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Painting by Utopia artist Gary Bird


Gary Bird (b. 1983)

Tyankern (Mulga Berries) Dreaming 

​30 x 30cm. Acrylic on linen Canvas

  • Artist

    Gary paints the story of the Ahakeye. This a very important story for Gary that belongs to his country, Ilkawerne (El-go-an-na) . The ahakeye, called bush plum in English by Gary, is also known as the native currant or citrus. This shrub produces small white flowers, deep green citrus-like leaves and the ahakeye, which are black when ripe and very small. This fruit is favoured for its sweet taste and can be reconstituted in water if dry.


    Born in 1983, Gary is a younger son of Paddy Bird and Eileen Bird, grandson of Ada Bird Petyarre.

    Gary's country and stories are passed down from his ancestors. His stories are associated to Mulga Bore country where he lives and where Lindsay Bird Mpetyane is the chief custodian. His style of painting reflects the work of his brothers and father.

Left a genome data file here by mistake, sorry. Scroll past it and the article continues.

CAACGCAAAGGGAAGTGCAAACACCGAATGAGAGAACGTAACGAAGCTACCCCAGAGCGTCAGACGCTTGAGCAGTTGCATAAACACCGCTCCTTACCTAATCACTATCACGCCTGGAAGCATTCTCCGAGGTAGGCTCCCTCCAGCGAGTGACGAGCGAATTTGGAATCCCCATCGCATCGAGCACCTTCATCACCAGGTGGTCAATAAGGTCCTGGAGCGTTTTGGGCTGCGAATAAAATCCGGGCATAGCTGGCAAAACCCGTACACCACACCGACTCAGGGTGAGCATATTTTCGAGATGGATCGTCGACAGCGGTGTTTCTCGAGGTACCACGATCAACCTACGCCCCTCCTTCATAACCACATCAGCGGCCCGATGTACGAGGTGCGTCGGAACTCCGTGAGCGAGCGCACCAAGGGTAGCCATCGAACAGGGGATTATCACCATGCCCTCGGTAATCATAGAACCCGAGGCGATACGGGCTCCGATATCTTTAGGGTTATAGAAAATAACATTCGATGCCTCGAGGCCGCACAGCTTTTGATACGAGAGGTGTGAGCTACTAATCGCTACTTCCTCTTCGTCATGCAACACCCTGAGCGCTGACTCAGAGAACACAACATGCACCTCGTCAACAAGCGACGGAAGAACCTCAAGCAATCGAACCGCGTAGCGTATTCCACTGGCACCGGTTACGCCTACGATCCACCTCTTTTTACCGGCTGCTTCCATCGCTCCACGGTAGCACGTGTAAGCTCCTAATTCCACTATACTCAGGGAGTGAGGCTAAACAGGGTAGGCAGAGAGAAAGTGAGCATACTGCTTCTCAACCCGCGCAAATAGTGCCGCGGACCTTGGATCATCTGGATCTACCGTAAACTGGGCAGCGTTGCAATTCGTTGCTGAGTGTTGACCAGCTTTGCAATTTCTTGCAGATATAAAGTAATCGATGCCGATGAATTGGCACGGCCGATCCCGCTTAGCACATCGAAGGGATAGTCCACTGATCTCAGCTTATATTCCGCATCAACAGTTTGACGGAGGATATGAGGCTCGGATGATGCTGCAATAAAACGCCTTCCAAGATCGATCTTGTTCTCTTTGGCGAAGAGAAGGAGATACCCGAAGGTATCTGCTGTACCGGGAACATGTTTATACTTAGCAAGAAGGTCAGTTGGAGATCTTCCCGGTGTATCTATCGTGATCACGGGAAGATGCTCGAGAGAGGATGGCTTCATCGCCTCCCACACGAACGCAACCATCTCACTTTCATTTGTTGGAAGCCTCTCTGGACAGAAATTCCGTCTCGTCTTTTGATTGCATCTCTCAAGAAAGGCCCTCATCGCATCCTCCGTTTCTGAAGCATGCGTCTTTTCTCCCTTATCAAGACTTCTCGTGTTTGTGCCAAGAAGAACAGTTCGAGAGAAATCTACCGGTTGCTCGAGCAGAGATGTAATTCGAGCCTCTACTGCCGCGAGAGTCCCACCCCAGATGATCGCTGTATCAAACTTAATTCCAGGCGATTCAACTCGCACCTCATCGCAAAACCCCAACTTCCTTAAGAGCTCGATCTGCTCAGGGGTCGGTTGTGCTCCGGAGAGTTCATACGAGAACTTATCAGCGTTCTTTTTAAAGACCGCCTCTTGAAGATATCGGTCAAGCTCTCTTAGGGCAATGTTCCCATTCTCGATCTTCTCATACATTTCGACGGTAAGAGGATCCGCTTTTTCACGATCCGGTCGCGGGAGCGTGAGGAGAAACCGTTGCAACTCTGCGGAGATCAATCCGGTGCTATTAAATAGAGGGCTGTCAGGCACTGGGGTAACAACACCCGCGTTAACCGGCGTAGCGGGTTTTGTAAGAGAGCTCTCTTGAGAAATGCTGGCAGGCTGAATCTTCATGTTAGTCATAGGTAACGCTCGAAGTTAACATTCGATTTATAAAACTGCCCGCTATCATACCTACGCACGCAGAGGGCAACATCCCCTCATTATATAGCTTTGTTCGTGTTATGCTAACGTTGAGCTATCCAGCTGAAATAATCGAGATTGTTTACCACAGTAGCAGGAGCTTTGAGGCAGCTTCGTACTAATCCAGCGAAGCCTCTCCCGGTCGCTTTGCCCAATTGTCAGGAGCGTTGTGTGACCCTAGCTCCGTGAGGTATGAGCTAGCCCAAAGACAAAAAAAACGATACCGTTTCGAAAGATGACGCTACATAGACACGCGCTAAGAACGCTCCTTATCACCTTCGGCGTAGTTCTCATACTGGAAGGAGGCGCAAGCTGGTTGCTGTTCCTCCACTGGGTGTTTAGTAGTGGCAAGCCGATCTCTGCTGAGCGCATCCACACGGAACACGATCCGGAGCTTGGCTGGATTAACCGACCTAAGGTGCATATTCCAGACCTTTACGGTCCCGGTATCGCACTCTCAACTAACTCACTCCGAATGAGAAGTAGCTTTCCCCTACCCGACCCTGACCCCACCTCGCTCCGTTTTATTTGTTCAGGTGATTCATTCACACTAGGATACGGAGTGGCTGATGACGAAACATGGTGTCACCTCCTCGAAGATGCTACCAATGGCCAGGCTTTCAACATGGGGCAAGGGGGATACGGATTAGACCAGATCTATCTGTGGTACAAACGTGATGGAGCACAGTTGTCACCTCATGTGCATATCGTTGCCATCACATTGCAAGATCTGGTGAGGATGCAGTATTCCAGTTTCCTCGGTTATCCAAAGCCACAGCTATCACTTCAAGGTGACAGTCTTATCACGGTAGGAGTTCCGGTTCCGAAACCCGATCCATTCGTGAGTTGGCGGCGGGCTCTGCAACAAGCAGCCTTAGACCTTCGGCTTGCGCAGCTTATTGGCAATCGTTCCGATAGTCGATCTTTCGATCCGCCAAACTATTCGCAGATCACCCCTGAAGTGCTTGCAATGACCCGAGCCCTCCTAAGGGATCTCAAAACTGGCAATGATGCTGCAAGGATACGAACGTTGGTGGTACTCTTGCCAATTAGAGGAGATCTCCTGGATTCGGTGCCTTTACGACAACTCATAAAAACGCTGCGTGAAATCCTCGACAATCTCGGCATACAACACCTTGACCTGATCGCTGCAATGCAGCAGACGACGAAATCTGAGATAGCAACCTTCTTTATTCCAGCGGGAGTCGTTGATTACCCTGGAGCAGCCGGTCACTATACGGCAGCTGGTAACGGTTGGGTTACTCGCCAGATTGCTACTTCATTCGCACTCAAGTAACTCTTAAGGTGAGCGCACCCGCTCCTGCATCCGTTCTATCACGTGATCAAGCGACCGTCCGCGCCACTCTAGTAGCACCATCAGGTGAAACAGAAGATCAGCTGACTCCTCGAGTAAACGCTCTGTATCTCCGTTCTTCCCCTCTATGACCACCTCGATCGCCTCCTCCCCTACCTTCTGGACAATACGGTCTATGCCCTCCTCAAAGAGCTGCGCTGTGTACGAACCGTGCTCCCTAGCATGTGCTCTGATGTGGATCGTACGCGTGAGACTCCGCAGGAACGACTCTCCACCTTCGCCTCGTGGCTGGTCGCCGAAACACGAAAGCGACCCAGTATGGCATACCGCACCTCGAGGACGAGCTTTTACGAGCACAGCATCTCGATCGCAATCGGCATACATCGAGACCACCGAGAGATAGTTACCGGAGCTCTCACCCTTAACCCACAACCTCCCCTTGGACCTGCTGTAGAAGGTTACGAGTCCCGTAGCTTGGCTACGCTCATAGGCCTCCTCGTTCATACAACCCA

• Utopia

    Utopia has produced some of the most recognisable names in Aboriginal art and is notable for its strong tradition of discovering female artists. This continues today with a new generation of talented painters who are inspired by greats such as Emily Kame Kngwarreye, Gloria Petyarre, Kathleen Petyarre and Ada Bird who worked at Utopia.

    The legacy of these pioneering woman is a diversity of style and approach that welcomes hundreds of other artists from the Utopia clan groups.

    It is a region of approximately 5,000 sq km north-east of Alice Springs and is home to around 2,000 aboriginal people. The region largely lies on aboriginal owned land called Urapuntja, it is made up of several larger communities and some very small ones!

    Art is by far the largest source of employment in an area which lacks employment opportunities and skills. There are well over 250 professional artists in the region, most of them have never attended an art class!

    The creative movement in Utopia began with batik and the work they produced came to international attention and was exhibited around the world. When painting reached the communities in the late 1980’s, acrylic paint on canvas with its quick drying and no mess properties, soon overtook batik.

    This is a multi-generational art movement that has led Utopia's artists to become leaders in female aboriginal art.

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